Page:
Good luck, and we are all anxious to see your pond, mulch or not! Sometimes the "before" and "after" photos are the most fun! Enjoy your new oasis.
     
    CountryEscape, Feb 17, 2018
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  4. GuppieWTR

    Lisak1

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    Sounds like Mother Nature at Her finest - always create more than you need just to make sure enough survive. We get frogs in our pond but we've never had eggs or tadpoles - I think the fish take care of that. The only year we saw baby frogs we think they were from the bog - somehow they must have found a relatively still spot to hatch and grow in amongst the plants.

    Welcome! We look forward to seeing pictures of your pond!
     
    Lisak1, Feb 17, 2018
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  5. GuppieWTR

    sissy sissy

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    Welcome and yep this weather is still a welcome shock to me .I was born in PA raised in NJ and moved to VA .Believe me frogs can be very invasive and I remove as many of their eggs as possible .I have always had a major problem with frogs .I take lots of them to farm ponds here .How big is your pond and how deep and what kind of filter .Remember goldies breed like bunnies
     
    sissy, Feb 17, 2018
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  6. GuppieWTR

    JamieB

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    I like frogs. I will try to have a set up this year to move the frog spawn to. They breed in the big puddles in the driveway- squished tadpoles! Till we can level the drive, fill in our “moats” I feel bad for all the poor frogs that breed there.
     
    JamieB, Feb 17, 2018
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  7. GuppieWTR

    zeuspaul

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    I have built six ponds to move rescued tadpoles to ranging from 18 gallons to 800 +/- gallons.
     
    Last edited: Feb 17, 2018
    zeuspaul, Feb 17, 2018
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  8. GuppieWTR

    addy1 water gardener / gold fish and shubunkins Moderator

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    Most of my frogs and toads breed in the fishless ponds, At one time I had a few fish in one of the fishless ponds (got there on their own) and they inhaled the frog/toad eggs.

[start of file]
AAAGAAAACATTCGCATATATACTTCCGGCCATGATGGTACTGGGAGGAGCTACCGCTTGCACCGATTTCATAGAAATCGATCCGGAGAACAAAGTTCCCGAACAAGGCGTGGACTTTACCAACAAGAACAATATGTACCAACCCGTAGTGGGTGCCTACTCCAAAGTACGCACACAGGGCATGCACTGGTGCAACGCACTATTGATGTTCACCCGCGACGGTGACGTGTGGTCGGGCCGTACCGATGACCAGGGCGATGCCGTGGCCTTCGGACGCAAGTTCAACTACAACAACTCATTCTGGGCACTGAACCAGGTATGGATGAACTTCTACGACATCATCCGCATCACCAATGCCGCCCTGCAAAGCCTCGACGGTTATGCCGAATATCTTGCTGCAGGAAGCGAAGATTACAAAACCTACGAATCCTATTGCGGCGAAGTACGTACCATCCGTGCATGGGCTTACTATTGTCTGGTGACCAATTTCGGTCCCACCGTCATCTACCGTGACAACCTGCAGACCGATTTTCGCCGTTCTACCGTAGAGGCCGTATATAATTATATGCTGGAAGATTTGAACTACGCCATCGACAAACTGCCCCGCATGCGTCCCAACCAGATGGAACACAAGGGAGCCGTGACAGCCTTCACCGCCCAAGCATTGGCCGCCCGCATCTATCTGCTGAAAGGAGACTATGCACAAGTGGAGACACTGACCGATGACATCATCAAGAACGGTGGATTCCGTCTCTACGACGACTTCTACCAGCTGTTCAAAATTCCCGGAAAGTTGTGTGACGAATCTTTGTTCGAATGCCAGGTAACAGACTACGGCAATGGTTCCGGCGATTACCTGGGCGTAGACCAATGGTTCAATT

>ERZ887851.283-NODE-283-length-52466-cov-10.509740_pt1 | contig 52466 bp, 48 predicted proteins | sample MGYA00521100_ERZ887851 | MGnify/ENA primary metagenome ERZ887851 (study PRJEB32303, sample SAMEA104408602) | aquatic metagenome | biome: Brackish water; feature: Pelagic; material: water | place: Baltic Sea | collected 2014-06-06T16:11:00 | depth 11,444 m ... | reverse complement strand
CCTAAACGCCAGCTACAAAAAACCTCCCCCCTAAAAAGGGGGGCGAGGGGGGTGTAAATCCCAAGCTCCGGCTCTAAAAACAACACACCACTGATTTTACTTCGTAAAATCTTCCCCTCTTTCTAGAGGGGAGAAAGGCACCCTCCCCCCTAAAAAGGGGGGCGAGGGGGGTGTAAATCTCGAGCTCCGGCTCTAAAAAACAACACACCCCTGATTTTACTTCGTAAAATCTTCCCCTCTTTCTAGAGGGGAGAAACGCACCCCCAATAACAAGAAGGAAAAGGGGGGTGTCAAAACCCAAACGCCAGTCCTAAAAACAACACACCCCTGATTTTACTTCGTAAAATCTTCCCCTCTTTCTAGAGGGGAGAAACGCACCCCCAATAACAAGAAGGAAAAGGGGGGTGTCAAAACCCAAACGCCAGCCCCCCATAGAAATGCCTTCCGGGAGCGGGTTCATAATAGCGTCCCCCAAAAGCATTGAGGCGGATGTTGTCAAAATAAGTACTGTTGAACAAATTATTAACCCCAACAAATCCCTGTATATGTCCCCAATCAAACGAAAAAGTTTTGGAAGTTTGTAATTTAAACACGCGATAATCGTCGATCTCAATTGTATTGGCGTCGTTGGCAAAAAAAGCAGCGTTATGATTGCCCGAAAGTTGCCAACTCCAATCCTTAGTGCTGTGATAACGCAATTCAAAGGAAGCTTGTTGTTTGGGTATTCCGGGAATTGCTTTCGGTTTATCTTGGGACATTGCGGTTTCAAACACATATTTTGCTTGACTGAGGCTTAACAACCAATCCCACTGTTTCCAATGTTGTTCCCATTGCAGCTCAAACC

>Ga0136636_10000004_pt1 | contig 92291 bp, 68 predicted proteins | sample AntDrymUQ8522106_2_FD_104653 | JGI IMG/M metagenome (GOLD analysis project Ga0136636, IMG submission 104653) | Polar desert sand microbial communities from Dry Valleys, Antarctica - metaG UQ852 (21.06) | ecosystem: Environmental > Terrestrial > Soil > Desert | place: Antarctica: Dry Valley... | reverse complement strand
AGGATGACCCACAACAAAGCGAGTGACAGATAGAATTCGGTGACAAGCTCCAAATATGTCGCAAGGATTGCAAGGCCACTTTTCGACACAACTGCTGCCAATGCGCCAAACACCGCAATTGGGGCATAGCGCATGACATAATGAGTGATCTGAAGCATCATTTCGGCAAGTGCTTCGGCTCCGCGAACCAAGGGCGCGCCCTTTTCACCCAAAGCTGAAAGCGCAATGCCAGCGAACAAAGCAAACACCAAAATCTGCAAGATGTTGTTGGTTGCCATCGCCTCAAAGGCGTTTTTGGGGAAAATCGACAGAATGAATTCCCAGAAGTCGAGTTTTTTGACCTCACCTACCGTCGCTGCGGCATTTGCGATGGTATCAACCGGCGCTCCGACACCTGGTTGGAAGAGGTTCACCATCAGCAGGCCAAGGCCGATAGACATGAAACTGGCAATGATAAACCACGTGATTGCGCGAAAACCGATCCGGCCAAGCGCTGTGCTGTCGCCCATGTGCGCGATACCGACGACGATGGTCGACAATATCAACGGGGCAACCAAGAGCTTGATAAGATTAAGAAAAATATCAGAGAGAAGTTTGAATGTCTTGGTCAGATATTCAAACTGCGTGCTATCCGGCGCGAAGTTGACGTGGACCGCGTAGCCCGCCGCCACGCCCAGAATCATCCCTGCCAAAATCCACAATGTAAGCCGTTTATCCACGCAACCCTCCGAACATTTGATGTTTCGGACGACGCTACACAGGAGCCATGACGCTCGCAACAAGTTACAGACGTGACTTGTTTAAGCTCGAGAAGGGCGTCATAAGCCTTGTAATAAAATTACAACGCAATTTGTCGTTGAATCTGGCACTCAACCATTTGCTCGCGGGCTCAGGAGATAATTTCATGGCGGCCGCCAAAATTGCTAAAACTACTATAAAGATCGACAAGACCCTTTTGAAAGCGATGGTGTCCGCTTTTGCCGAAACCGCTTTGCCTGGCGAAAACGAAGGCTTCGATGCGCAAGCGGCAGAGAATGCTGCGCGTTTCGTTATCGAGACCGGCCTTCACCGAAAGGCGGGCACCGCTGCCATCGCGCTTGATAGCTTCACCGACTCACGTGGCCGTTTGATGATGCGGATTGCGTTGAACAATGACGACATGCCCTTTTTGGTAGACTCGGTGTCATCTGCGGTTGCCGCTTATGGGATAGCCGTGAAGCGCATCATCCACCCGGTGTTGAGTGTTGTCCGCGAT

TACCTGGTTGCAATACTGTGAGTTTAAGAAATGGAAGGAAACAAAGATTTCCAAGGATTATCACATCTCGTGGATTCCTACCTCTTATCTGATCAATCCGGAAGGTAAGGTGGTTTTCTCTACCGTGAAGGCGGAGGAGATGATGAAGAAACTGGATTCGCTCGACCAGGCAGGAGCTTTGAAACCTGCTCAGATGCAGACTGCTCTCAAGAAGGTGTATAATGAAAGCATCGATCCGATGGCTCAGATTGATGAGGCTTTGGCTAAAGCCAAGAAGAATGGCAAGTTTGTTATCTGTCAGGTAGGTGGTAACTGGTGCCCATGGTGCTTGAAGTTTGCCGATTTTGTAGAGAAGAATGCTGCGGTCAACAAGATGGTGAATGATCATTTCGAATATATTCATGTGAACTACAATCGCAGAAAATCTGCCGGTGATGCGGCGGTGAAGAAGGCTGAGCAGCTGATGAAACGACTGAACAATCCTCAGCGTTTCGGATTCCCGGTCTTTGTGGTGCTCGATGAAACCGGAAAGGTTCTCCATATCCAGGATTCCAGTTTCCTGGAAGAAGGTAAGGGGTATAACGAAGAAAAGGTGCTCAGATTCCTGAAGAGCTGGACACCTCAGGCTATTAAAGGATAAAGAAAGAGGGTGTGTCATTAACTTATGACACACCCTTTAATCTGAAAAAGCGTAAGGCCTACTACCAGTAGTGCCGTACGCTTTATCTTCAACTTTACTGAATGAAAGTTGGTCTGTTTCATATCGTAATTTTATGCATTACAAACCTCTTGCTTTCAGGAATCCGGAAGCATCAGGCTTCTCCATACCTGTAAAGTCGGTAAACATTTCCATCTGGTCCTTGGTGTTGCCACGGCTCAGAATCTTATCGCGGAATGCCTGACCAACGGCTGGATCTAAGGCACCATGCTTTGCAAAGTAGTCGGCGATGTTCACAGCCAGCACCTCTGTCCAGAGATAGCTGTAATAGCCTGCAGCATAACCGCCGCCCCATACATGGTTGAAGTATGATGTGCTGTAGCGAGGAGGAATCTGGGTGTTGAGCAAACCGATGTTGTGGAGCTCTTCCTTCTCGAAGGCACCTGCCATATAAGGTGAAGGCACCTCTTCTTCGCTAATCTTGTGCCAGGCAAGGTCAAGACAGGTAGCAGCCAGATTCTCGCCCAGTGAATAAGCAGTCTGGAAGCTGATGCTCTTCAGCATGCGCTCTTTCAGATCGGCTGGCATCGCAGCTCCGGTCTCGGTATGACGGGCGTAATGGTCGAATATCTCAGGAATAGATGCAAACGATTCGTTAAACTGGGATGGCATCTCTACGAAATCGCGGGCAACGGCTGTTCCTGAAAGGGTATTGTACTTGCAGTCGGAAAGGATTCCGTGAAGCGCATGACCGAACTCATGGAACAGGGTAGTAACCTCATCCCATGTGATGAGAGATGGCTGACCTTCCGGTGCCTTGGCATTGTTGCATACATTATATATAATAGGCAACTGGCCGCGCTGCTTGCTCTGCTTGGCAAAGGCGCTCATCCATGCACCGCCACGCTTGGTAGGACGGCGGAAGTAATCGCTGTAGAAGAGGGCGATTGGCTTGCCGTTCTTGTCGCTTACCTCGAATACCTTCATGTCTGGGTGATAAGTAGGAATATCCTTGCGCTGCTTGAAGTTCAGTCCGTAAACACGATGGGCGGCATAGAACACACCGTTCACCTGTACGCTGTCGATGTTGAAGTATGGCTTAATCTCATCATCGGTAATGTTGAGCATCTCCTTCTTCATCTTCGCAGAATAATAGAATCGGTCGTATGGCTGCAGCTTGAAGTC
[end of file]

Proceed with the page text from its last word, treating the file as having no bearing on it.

addy1, Feb 18, 2018
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  9. GuppieWTR

    GuppieWTR

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    The tadpoles are hatching. this brings back memories. We used to watch the fish eat tadpoles in a fish pond growing up. So I'll hold onto my fish food for a while. It will be interesting to watch the time sequence. So far, it has been less than ten days from Frog Party to Tadpoles. Wow! Wonder how long until Tadpole Peak. How long to decline to zero (and resumption of feeding the fish).

    If there get to be too many tadpoles, I can scoop some out before too many grow legs. (And how many is 'too many'? - When the plants die off from lack of sunshine! THAT would be 'too many tadpoles' for sure). I have no need/facilities to breed frogs in another container.
    But I like the idea of cutting down the insect pest population.

    "Goldies breed like bunnies." Oh, Great! I don't think my pond should have more fish than it has now, so I'll keep an eye out for that. For this spring, at least, the spawn won't have many places to hide until the repotted plants start growing.

    My pond is about 1000g, and is 2' at its deepest. There is a small pump sitting on the bottom that runs the water thru a big bucket sized filter in the ground. I don't know what Kind it is. But I know it has multiple hoses and a UV light.

    Thanks for your comments. I'll keep you posted.
     
    GuppieWTR, Feb 25, 2018